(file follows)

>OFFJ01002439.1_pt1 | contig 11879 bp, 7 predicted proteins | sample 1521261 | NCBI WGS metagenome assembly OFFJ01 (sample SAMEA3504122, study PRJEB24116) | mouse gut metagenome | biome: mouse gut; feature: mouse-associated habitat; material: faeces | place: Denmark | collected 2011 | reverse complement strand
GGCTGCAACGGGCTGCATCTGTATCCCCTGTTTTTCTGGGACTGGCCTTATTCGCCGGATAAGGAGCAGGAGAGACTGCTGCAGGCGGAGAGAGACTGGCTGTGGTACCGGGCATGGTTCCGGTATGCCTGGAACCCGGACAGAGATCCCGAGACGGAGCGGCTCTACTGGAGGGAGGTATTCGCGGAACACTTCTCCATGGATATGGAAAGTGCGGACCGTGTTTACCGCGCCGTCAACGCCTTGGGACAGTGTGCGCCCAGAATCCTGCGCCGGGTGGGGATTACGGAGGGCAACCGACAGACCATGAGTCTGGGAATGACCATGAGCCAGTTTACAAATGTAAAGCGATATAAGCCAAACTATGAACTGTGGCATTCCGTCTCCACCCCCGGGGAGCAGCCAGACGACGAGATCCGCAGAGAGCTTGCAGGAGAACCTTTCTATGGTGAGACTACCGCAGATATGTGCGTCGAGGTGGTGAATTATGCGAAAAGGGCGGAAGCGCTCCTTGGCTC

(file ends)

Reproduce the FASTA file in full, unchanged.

>OFFJ01002439.1_pt1 | contig 11879 bp, 7 predicted proteins | sample 1521261 | NCBI WGS metagenome assembly OFFJ01 (sample SAMEA3504122, study PRJEB24116) | mouse gut metagenome | biome: mouse gut; feature: mouse-associated habitat; material: faeces | place: Denmark | collected 2011 | reverse complement strand
GGCTGCAACGGGCTGCATCTGTATCCCCTGTTTTTCTGGGACTGGCCTTATTCGCCGGATAAGGAGCAGGAGAGACTGCTGCAGGCGGAGAGAGACTGGCTGTGGTACCGGGCATGGTTCCGGTATGCCTGGAACCCGGACAGAGATCCCGAGACGGAGCGGCTCTACTGGAGGGAGGTATTCGCGGAACACTTCTCCATGGATATGGAAAGTGCGGACCGTGTTTACCGCGCCGTCAACGCCTTGGGACAGTGTGCGCCCAGAATCCTGCGCCGGGTGGGGATTACGGAGGGCAACCGACAGACCATGAGTCTGGGAATGACCATGAGCCAGTTTACAAATGTAAAGCGATATAAGCCAAACTATGAACTGTGGCATTCCGTCTCCACCCCCGGGGAGCAGCCAGACGACGAGATCCGCAGAGAGCTTGCAGGAGAACCTTTCTATGGTGAGACTACCGCAGATATGTGCGTCGAGGTGGTGAATTATGCGAAAAGGGCGGAAGCGCTCCTTGGCTC